Frank Ferro, Senior Director Product Management at Rambus, recently penned an article for Semiconductor Engineering that takes a closer look at high bandwidth memory (HBM) and 2.5D (stacking) architecture for AI/ML training. As Ferro notes, the impact of AI/ML increases daily – impacting nearly every industry across the globe.
“In marketing, healthcare, retail, transportation, manufacturing and more, AI/ML is a catalyst for great change,” he explains. “This rapid advance is powerfully illustrated by the growth in AI/ML training capabilities which have since 2012 grown by a factor of 10X every year.”
According to Ferro, AI/ML neural network training models can currently exceed 10 billion parameters, although this number will soon jump to over 100 billion. This is made possible by enormous gains in computing power thanks to Moore’s Law and Dennard scaling.
“At some point, however, the trend line of processing power, doubling every two years, would be overtaken by one that doubles every three-and-a-half months,” he elaborates. “That point is now. To make matters worse, Moore’s Law is slowing, and Dennard scaling has stopped, at a time when arguably we need them most.”
With no slackening in demand, says Ferro, it will take improvements in every aspect of computer hardware and software to stay on pace.
“Among these, memory capacity and bandwidth will be critical areas of focus to enable the continued growth of AI. If we can’t continue to scale down (via Moore’s Law), then we’ll have to scale up,” he states. “[This is precisely why] the industry has responded with 3D-packaging of DRAM in JEDEC’s High Bandwidth Memory (HBM) standard. By scaling in the Z-dimension, we can realize a significant increase in capacity.”
As Ferro points out, the latest iteration of HBM – HBM2E – supports 12-high stacks of DRAM with memory capacities of up to 24 GB per stack. However, that greater capacity would be useless to AI/ML training without rapid access. As such, the HBM2E interface provides bandwidth of up to 410 GB/s per stack. In real world terms, this means an implementation with four stacks of HBM2E memory can deliver nearly 100 GB of capacity at an aggregate bandwidth of 1.6 TB/s.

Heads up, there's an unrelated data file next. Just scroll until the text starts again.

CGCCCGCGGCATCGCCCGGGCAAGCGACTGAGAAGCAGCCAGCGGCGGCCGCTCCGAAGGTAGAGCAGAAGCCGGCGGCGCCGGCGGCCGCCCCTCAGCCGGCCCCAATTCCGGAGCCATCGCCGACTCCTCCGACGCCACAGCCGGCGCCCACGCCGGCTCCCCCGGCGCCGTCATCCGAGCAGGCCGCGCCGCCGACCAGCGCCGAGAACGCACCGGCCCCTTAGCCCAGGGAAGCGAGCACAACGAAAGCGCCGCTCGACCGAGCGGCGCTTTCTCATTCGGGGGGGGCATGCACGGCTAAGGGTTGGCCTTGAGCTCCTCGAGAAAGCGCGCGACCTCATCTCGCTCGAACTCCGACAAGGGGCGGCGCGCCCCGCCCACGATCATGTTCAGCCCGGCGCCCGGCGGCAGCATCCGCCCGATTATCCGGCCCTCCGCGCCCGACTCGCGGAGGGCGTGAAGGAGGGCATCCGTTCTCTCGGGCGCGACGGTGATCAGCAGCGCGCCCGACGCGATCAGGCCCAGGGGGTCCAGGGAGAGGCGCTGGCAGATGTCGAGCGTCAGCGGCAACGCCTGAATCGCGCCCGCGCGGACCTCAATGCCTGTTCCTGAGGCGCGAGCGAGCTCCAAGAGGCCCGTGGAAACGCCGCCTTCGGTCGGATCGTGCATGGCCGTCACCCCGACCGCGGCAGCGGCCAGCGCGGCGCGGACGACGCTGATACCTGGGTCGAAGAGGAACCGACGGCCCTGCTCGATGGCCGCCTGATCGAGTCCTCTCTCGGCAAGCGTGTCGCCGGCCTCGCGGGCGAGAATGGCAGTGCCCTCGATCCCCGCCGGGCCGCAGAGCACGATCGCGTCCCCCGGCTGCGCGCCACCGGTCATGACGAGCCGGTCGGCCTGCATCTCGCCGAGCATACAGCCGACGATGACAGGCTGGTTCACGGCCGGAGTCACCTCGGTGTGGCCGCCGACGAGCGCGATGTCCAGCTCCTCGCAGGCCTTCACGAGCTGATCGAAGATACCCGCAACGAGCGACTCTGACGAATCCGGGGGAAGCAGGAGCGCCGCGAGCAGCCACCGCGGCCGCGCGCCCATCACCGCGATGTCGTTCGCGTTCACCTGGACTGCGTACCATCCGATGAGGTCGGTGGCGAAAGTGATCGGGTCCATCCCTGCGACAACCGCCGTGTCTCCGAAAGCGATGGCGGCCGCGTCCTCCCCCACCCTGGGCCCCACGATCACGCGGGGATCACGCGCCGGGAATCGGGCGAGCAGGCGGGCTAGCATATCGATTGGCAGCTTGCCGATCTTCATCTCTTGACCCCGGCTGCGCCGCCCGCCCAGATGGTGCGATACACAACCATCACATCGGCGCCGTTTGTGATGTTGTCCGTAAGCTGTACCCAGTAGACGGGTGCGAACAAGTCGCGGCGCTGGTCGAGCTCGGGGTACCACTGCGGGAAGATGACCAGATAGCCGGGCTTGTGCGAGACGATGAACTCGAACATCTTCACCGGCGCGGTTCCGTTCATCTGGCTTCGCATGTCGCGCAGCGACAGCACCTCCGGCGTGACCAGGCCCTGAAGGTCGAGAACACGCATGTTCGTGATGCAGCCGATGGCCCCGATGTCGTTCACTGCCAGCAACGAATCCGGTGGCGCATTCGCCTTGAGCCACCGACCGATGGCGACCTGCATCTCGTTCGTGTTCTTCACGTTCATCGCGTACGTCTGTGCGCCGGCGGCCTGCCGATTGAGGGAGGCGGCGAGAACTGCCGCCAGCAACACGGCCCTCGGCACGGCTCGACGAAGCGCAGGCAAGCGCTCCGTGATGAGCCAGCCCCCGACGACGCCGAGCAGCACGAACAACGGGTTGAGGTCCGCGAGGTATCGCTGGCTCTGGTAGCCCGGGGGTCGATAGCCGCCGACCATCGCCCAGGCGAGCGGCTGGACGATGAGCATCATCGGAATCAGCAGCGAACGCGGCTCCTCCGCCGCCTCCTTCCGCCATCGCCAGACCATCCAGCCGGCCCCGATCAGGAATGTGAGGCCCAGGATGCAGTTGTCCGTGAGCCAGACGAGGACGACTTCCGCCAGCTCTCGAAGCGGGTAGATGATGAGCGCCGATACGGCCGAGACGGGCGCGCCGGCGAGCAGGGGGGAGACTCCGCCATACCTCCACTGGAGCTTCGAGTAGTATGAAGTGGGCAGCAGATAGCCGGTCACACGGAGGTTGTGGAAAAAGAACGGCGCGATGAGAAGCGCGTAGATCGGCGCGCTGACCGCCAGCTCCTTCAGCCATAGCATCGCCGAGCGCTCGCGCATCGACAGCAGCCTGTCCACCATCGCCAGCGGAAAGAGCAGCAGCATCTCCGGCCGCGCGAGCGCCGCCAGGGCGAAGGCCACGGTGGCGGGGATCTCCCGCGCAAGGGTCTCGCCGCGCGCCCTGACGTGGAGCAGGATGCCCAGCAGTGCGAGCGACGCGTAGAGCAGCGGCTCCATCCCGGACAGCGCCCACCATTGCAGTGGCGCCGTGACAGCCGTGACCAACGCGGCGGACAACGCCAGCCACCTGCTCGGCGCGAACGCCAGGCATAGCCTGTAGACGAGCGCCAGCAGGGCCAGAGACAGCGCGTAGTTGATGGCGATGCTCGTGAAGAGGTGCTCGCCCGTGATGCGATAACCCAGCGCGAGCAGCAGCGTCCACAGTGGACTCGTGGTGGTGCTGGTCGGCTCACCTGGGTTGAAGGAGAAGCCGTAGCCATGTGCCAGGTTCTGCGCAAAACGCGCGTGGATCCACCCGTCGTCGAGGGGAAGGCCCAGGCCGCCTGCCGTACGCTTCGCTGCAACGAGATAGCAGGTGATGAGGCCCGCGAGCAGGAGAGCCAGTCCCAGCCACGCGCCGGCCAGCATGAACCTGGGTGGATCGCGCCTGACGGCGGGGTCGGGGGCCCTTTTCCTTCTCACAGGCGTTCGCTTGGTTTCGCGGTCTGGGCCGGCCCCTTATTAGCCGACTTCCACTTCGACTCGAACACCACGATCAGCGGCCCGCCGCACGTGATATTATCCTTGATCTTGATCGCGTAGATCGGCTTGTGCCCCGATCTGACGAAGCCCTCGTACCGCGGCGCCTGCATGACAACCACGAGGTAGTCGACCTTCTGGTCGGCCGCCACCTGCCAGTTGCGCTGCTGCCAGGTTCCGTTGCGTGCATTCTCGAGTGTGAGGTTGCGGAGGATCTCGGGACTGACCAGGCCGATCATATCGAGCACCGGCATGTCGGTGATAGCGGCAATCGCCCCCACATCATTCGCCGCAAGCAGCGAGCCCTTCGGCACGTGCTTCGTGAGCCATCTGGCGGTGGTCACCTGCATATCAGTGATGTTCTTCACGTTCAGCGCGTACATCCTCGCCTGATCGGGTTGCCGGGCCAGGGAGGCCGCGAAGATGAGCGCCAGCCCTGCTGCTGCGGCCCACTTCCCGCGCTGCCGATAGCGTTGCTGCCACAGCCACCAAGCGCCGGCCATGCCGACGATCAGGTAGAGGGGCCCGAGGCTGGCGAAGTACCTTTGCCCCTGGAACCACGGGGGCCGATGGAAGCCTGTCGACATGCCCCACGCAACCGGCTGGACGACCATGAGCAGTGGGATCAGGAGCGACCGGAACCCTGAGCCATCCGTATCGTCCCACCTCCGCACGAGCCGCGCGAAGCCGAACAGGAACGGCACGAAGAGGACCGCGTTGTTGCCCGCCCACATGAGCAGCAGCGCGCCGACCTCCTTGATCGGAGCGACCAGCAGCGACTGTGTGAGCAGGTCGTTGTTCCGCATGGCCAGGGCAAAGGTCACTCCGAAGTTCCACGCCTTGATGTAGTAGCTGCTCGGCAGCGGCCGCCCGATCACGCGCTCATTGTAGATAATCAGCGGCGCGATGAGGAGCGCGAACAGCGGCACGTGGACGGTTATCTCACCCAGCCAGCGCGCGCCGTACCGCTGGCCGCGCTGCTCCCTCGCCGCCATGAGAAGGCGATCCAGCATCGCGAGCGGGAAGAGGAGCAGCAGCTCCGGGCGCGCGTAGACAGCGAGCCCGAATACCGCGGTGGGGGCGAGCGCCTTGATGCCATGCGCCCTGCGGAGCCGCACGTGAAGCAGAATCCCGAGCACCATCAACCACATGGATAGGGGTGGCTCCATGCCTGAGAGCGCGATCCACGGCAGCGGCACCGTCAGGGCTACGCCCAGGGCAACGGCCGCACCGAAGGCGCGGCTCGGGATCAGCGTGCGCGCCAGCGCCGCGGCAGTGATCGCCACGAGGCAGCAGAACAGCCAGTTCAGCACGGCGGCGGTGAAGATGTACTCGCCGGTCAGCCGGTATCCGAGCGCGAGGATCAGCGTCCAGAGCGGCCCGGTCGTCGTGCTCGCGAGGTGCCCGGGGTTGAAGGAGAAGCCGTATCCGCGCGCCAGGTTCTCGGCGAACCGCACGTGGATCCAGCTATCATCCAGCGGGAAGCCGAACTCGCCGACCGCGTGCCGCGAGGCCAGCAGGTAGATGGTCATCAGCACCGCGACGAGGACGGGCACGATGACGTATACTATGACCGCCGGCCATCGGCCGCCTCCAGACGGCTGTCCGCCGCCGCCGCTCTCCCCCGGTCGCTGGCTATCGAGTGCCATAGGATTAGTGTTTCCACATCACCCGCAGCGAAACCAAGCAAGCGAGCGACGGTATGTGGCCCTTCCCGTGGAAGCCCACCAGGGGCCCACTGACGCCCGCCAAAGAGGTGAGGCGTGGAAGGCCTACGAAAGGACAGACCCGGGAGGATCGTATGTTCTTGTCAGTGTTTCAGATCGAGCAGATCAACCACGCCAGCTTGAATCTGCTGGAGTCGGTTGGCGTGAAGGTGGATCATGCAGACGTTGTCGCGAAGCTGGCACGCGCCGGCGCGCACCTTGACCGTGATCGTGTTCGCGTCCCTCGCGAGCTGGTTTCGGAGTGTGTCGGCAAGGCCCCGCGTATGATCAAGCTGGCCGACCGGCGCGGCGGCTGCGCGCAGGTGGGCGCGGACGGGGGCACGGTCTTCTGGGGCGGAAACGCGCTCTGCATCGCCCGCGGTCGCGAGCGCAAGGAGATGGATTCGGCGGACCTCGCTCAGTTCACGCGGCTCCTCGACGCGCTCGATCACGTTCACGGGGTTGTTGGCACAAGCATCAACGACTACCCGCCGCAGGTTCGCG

Ferro also emphasizes that with AI/ML accelerators deployed in hyperscale data centers, it is critical to take heat dissipation issues and power constraints into consideration.
“HBM2E provides very power efficient bandwidth by running a ‘wide and slow’ interface. Slow, at least in relative terms, HBM2E operates at up to 3.2 Gbps per pin. Across a wide interface of 1,024 data pins, the 3.2 Gbps data rate yields a bandwidth of 410 GB/s,” he explains. “To data add clock, power management and command/address, and the number of ‘wires’ in the HBM interface grows to about 1,700.”
Since this is far more than can be supported on a standard PCB, a silicon interposer is used as an intermediary to connect memory stack(s) and processor. In simple terms, this means the use of a silicon interposer is what makes this a 2.5D architecture. As with an IC, finely spaced traces can be etched in the silicon interposer to achieve the number needed for the HBM interface.
“With 3D stacking of memory, high bandwidth and high capacity can be achieved in an exceptionally small footprint. In data center environments, where physical space is increasingly constrained, HBM2E’s compact architecture offers tangible benefits,” he continues. “Further, by keeping data rates relatively low, and the memory close to the processor, overall system power is kept low.”
According to Ferro, HBM2E memory delivers what AI/ML training needs, with high bandwidth, high capacity, compactness, and power efficiency. But there is a catch – as the design trade-off with HBM is increased complexity and costs. More specifically, the silicon interposer is an additional element that must be designed, characterized, and manufactured.
“3D stacked memory shipments pale in comparison to the enormous volume and manufacturing experience built up making traditional DDR-type memories,” he states. “[This is because] implementation and manufacturing costs are higher for HBM2E than for a high-performance memory built using traditional manufacturing methods such as GDDR6 DRAM.”
Nevertheless, overcoming complexity through innovation is what the semiconductor industry has done time and again to push computing performance to new heights. With AI/ML, the economic benefits of accelerating training runs are enormous. This is not only for better utilization of training hardware – but because of the value created when trained models are deployed in inference engines across millions of AI-powered devices.
In addition, says Ferro, designers can greatly mitigate the challenges of higher complexity with their choice of IP supplier.
“Integrated solutions such as the HBM2E memory interface from Rambus ease implementation and provide a complete memory interface sub-system consisting of co-verified PHY and digital controller,” he explains. “Further, Rambus has extensive experience in interposer design with silicon-proven HBM/HBM2 implementations benefiting from Rambus’ mixed-signal circuit design history, deep signal integrity/power integrity and process technology expertise, and system engineering capabilities.”
As Ferro observes, the progress of AI/ML has been breathtaking in recent years, and improvements to every aspect of computing hardware and software will be needed to keep this scorching pace on track.
“For memory, AI/ML training demands bandwidth, capacity and power efficiency all in a compact footprint. HBM2E memory, using a 2.5D architecture, answers AI/ML training’s call for ‘all of the above’ performance,” he concludes.